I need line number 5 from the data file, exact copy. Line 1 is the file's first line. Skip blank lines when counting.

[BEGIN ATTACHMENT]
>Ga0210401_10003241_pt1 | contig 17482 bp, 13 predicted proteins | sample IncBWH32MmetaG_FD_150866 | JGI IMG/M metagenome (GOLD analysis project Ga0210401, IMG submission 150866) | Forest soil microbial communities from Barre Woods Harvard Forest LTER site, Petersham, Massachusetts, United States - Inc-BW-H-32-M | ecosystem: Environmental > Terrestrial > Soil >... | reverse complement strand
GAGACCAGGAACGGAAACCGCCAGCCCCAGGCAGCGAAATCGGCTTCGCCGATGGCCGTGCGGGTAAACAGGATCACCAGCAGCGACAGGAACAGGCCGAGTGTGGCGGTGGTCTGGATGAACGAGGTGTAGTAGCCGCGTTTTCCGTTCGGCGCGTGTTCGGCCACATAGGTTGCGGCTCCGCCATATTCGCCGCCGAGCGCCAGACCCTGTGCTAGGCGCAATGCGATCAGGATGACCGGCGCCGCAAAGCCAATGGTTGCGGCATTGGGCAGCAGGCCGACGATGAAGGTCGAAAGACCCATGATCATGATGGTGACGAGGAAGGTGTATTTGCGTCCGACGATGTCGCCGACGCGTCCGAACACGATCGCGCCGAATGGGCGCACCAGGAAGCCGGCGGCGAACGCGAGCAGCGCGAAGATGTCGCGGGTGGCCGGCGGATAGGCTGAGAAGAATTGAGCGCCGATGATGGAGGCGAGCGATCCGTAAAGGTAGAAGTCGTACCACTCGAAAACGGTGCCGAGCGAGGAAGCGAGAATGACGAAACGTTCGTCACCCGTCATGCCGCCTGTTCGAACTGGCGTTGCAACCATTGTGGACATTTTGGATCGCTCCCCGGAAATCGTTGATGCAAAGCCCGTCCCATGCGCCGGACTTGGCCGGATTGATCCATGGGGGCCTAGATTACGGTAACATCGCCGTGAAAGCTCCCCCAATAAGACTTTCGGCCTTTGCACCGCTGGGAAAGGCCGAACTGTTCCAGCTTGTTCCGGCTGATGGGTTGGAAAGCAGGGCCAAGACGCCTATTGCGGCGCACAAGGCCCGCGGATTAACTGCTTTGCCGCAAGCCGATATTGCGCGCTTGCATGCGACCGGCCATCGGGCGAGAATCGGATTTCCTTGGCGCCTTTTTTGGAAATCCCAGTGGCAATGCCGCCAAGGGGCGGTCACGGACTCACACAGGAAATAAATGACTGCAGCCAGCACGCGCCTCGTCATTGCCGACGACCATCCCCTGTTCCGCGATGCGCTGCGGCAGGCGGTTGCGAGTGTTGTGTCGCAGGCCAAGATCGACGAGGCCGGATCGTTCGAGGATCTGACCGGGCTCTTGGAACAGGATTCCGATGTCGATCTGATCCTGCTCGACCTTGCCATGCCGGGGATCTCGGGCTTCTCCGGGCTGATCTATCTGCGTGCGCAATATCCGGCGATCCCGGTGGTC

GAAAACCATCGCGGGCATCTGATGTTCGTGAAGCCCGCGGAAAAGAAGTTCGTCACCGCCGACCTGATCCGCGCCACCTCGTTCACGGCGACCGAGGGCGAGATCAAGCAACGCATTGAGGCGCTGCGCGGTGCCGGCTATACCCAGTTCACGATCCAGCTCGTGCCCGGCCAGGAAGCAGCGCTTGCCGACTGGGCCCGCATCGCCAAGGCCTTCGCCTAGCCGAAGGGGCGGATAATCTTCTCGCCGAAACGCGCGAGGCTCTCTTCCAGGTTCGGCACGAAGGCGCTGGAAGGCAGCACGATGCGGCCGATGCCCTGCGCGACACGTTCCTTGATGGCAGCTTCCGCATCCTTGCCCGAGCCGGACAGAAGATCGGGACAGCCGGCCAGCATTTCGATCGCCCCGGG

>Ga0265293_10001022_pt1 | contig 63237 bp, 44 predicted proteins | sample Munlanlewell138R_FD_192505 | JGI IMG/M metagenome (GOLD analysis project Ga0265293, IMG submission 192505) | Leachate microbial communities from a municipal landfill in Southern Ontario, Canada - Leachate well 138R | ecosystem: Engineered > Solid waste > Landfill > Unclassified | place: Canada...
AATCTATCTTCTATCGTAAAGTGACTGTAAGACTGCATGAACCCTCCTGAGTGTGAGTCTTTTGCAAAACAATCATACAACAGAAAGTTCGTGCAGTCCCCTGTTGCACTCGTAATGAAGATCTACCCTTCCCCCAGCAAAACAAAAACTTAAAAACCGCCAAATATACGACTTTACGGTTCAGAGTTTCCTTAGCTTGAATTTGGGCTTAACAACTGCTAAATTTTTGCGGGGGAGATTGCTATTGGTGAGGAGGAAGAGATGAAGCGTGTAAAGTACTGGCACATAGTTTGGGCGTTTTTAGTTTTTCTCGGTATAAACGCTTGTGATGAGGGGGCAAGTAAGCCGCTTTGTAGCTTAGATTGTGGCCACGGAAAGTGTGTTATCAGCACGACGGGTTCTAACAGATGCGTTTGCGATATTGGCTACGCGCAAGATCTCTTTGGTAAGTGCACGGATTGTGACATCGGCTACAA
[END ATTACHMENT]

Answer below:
AATCTATCTTCTATCGTAAAGTGACTGTAAGACTGCATGAACCCTCCTGAGTGTGAGTCTTTTGCAAAACAATCATACAACAGAAAGTTCGTGCAGTCCCCTGTTGCACTCGTAATGAAGATCTACCCTTCCCCCAGCAAAACAAAAACTTAAAAACCGCCAAATATACGACTTTACGGTTCAGAGTTTCCTTAGCTTGAATTTGGGCTTAACAACTGCTAAATTTTTGCGGGGGAGATTGCTATTGGTGAGGAGGAAGAGATGAAGCGTGTAAAGTACTGGCACATAGTTTGGGCGTTTTTAGTTTTTCTCGGTATAAACGCTTGTGATGAGGGGGCAAGTAAGCCGCTTTGTAGCTTAGATTGTGGCCACGGAAAGTGTGTTATCAGCACGACGGGTTCTAACAGATGCGTTTGCGATATTGGCTACGCGCAAGATCTCTTTGGTAAGTGCACGGATTGTGACATCGGCTACAA